"We prefer to do a risk-benefit analysis with patients to work out what is best for them and for the baby. There are some antidepressant medications which should be used with caution during pregnancy but not all medication is the same and in some cases lower dosages can be recommended or medication changed to a safer option. This is all done in consultation with the patient's own doctor or specialist as depression is a serious illness." Whitford said physical conditions can also affect a woman's mental health during pregnancy. Severe ligament and pelvic pain and extreme nausea and vomiting can all take their toll. Concerns about the baby's wellbeing or a women's previous experience with a fetal death or still birth can also have an impact on mental health.

"It's hard to feel positive about a pregnancy when physically you are feeling awful or are in pain, so we work with our patients to try and relieve these problems by recommending physiotherapy, massage, appropriate pain relief, nausea medication and helping them make better lifestyle choices," she says. Belmont Private Hospital on Brisbane's southside is another facility which offers a specialised service to treat women suffering from mood disorders and mental health issues during pregnancy or postnatally. The Brisbane Centre for Postnatal Disorders is based at the hospital and offers a holistic approach to treating perinatal depression, taking into account biological, psychological and family history factors. Counsellors involve partners, babies, other children within the family and sometimes friends in the treatment and recovery process. Unit manager Mary Williams says patients can attend a range of inpatient and outpatient programs, couples communication and parenting skills workshops, partner information evenings and relapse prevention and follow-up programs. Williams says the period of time to treat antenatal depression varies between individuals as some will go on to develop postnatal depression and others fully recover after treatment.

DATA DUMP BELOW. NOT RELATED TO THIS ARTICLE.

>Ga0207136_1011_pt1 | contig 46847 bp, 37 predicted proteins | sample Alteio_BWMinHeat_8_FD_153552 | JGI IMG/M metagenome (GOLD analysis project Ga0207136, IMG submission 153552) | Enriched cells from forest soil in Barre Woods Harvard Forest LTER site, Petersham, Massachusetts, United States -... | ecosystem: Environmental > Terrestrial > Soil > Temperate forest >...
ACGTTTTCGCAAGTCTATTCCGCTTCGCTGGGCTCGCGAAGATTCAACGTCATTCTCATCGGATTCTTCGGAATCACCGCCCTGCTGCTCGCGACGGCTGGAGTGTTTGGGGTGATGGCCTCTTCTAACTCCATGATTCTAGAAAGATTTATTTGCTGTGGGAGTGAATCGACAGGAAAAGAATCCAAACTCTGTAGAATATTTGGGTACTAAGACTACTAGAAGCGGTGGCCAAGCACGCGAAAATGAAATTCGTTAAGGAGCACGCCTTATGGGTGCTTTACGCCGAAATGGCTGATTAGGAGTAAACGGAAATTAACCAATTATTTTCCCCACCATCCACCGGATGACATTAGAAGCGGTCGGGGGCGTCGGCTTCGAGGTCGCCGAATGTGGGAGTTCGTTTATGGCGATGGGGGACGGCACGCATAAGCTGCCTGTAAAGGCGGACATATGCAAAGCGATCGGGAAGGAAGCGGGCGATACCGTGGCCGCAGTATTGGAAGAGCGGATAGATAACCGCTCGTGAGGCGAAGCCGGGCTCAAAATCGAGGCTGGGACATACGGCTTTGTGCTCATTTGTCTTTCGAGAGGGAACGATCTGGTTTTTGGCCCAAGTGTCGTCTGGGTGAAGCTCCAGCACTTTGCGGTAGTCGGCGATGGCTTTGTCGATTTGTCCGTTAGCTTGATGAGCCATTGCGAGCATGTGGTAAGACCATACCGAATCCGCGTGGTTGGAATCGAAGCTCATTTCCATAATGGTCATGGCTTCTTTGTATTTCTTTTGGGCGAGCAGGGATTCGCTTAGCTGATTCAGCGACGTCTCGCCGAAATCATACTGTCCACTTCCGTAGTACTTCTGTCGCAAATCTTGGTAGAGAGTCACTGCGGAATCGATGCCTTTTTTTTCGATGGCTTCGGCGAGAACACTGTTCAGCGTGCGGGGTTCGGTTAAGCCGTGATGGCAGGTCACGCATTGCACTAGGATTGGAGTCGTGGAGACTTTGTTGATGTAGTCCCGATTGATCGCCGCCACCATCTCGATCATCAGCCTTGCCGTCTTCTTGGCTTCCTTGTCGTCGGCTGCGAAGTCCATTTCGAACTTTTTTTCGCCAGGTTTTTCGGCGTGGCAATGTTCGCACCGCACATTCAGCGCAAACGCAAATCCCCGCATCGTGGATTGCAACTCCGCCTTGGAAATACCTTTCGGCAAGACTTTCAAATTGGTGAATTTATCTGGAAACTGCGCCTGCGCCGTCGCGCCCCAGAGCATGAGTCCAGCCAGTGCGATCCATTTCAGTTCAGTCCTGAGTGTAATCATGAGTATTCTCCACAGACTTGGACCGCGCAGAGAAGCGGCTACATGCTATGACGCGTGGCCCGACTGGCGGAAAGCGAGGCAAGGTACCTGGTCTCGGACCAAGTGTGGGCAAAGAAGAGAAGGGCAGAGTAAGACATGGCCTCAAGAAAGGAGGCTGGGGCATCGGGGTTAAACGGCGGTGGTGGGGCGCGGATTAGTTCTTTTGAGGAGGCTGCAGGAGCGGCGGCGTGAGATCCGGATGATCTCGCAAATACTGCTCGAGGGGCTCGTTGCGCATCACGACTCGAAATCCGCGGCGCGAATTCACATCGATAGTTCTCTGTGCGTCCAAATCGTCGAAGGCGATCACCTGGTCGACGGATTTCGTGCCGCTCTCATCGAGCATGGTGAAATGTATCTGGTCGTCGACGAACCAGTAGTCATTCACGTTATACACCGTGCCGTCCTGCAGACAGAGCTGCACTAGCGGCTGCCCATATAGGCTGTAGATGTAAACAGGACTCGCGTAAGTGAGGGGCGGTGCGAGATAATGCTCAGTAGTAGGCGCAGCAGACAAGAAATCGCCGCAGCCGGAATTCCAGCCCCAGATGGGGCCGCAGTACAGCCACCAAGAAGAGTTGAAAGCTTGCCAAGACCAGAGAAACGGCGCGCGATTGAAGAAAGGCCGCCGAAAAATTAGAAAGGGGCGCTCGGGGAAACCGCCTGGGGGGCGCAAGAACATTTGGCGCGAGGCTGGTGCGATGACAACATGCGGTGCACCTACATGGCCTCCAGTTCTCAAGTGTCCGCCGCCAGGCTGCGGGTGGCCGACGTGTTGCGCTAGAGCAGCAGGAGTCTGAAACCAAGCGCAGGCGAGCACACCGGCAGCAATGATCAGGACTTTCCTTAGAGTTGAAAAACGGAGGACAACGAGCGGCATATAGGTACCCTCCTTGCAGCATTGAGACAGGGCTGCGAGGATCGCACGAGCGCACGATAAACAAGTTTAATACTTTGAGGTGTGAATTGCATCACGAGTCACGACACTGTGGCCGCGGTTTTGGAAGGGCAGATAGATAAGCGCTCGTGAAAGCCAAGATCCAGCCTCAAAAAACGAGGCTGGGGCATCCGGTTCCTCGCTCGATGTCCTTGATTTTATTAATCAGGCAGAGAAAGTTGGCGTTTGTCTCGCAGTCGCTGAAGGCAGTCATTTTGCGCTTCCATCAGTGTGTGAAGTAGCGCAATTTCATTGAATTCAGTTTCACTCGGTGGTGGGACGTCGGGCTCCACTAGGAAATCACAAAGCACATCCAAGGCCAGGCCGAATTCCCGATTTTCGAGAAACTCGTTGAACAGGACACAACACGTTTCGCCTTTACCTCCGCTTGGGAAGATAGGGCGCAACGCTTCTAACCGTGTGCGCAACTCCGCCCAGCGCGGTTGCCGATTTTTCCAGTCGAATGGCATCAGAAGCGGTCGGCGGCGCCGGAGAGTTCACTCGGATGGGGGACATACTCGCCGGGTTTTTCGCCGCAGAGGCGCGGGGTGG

An organisation at the forefront of mental health awareness and research in Australia, beyondblue: the national depression initiative has long recognised the importance of detecting and treating mental health disorders in the perinatal period. Deputy chief executive officer of beyondblue Dr Nicole Highet says pregnancy and early parenthood can be a time in a woman's life when the risk of developing a mental health problem increases. "For some women, being pregnant or having a baby can trigger symptoms ranging in severity from emotional distress to depression, anxiety and related disorders," Dr Highet said. "There is clear evidence that if left untreated, there can be serious consequences for mothers, their babies and families." Since 2008 beyondblue has worked with mental health experts, people who have experienced depression and carers to develop Australia's first draft clinical practice guidelines for the treatment of perinatal mental health problems.

The guidelines are part of an $85 million National Perinatal Depression Initiative funded by state, territory and federal governments. Once public submissions have been considered, the guidelines will be submitted to the National Health and Medical Research Council for approval. According to the Manager of Women's Health Queensland Wide, Kathy Faulkner, this type of national response is well overdue. "What is also well overdue are women themselves recognising that they don't have to be perfect and that there will be days when things don't go according to plan," she says. "Whether you're pregnant and feeling incredibly anxious or have a new baby at home and are struggling to keep it together, give yourself a break. Meet a friend for a coffee, go for a walk or make an appointment to see a professional counsellor to talk about how you're feeling. There is help there if you need it."

Help for women suffering antenatal depression is available from a range of health professionals including general practitioners, psychologists, psychiatrists, mental health nurses and social workers and occupational therapists who specialise in the mental health area.

This article was originally published in Womens Health Qld